World Comic Book Review

A Deep Six’d Publication

4th December 2022

He-Man/Thundercats #2 (review)

He-Man/Thundercats #2 (review)
DC Comics, November, 2016
Writers: Peter J. Tomasi, Patrick Gleason

Our review of “He-Man/Thundercats” #1 was less than favourable due to what we felt was a needlessly complex premise: characters from the two Saturday morning children’s cartoon, “He-Man and Masters of the Universe” and “Thundercats”, smashing against each other, to puzzlingly enable a cadre of ancient omnipotent evil beings to steal He-Man’s sword of power, and then use the sword to defeat the Thundercats. We were of what we regard as the simple and reasonable view that godlike beings with the power and audacity to mess with multiple realities do not need He-Man’s magic sword to achieve what they want. In other words, the plot was silly.

Fortunately, the second issue of this crossover miniseries has relegated that roundabout plot to the background, focusing more on the story’s primary villain, named Skeletor. This character is the primary antagonist of the “He-Man” franchise, portrayed as a heavily muscular, hooded figure but with the face of a skull (the skull visage giving rise to the otherwise contradictory but ominous name).

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He-Man/Thundercats #1 (review)

He-Man/Thundercats #1 (review)
DC Comics/Mattel, October 5, 2016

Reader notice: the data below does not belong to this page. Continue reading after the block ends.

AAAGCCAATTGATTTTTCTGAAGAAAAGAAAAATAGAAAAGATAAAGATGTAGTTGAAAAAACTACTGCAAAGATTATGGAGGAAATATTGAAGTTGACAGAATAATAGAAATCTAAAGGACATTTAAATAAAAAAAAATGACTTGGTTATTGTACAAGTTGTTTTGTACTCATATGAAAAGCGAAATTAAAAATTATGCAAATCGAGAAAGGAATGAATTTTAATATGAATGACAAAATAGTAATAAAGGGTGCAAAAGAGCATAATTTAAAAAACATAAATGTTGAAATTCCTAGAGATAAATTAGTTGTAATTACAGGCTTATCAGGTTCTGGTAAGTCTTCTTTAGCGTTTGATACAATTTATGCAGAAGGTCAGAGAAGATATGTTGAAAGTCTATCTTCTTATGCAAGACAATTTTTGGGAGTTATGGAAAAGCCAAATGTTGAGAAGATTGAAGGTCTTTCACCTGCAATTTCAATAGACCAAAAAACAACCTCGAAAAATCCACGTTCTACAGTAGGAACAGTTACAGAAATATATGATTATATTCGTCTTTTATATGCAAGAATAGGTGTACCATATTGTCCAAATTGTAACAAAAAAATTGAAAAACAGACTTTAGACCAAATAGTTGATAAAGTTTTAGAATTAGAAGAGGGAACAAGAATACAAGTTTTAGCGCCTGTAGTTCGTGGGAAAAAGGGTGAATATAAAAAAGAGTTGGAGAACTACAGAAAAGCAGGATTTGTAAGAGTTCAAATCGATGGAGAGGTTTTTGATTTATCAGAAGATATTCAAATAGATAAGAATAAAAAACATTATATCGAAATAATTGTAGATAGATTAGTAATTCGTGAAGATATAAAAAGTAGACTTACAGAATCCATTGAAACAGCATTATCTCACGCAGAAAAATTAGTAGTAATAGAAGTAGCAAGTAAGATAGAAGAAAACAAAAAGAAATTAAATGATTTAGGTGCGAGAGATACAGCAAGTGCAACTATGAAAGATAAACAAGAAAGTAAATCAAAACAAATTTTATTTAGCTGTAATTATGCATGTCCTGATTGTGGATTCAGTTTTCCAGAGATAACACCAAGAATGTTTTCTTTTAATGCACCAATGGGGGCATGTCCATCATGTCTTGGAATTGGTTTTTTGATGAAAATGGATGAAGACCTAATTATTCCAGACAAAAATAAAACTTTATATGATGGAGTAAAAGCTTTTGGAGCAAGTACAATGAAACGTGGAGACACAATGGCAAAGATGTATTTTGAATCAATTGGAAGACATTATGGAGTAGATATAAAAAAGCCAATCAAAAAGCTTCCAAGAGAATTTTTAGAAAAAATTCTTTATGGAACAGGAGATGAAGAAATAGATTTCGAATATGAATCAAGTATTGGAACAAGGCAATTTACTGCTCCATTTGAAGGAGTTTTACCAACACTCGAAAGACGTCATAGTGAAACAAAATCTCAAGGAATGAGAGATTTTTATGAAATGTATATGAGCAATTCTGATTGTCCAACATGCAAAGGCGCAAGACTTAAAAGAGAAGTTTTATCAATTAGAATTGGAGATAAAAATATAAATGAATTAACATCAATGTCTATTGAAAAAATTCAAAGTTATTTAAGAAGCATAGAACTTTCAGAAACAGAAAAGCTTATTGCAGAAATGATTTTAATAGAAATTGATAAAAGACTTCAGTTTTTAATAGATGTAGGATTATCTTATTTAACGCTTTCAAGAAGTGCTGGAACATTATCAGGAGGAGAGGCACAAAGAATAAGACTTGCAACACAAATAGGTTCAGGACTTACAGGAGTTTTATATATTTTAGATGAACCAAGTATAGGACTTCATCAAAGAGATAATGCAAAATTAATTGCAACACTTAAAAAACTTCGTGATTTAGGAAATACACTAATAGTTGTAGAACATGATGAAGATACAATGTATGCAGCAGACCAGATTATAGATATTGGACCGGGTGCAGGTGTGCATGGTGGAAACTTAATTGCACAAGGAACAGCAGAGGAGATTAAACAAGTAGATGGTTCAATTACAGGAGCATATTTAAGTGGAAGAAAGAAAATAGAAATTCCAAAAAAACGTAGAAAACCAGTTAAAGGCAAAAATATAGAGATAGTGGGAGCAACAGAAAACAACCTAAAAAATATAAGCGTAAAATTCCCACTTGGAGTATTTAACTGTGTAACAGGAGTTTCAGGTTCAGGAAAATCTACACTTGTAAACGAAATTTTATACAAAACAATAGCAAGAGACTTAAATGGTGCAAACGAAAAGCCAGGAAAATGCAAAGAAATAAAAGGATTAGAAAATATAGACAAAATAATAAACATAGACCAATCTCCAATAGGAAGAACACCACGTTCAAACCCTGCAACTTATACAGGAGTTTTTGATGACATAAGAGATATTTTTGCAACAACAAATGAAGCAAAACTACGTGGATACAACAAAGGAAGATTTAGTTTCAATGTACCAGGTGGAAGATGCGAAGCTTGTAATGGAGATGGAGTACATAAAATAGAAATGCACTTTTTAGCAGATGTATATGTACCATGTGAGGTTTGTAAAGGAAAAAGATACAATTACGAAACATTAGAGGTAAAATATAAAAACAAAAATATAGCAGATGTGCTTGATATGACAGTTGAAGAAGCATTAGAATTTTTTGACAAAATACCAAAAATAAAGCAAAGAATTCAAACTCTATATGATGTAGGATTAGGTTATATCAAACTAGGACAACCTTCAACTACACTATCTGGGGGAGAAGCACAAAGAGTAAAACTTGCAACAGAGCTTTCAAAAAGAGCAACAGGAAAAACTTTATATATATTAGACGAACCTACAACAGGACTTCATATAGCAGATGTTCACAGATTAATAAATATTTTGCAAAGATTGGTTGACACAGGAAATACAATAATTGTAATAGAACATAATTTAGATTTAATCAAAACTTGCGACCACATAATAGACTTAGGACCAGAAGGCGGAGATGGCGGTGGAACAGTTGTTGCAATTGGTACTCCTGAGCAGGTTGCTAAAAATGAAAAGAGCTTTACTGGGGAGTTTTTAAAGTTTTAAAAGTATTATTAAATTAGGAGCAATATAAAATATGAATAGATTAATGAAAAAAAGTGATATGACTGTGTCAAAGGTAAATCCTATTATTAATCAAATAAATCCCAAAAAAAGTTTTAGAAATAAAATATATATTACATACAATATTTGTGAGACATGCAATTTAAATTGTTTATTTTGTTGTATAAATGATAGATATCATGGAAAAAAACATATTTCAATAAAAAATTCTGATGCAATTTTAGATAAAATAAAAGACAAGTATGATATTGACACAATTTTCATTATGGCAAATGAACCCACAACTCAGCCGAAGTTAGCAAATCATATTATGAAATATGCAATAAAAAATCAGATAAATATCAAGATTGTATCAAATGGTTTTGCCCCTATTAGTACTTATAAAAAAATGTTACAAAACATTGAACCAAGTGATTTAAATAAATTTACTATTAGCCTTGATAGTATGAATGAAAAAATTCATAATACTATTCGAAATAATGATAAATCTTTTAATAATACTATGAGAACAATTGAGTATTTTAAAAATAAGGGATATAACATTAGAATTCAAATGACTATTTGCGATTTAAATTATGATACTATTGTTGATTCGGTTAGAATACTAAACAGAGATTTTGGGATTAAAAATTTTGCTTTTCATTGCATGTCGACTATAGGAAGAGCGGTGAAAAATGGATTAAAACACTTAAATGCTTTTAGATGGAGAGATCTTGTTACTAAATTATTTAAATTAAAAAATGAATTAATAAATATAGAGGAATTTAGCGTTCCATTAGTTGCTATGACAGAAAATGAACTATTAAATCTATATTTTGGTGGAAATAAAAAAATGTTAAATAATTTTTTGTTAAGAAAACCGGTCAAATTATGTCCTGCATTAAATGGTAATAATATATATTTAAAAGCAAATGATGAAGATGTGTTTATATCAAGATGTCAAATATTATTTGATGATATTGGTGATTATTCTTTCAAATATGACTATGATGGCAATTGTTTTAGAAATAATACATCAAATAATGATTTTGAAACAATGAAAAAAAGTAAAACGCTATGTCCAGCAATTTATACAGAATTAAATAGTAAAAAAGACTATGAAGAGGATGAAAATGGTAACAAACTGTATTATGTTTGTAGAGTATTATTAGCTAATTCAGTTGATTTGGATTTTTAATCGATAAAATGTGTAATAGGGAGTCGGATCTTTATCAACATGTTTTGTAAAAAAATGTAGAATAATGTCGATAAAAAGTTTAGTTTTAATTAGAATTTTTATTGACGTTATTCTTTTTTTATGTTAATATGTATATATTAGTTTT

Writers: Rob David & Lloyd Goldfine

It’s quite clear that the “He-Man/Thundercats” crossover mini-series is designed to take advantage of nostalgia felt by readers in their 40s for the two properties’ respective toylines and cartoon shows. Both were globally popular among young boys during the 1980s. This is exemplified by the fact that the publishers are using the 1980s versions of the franchises instead of the updated takes that were released in 2011 and 2012.

The premise for the crossover will be painfully familiar to comic book fans that have read their fair share of DC Comics’ massive crossover events. The Thundercats’ Third Earth is being pulled into another dimension, one that contains the Masters of the Universe franchise’s home planet, Eternia. This interdimensional collision is a byproduct of the Thundercats villain Mumm-Ra the Ever-Living’s plan to steal He-Man’s Sword of Power.

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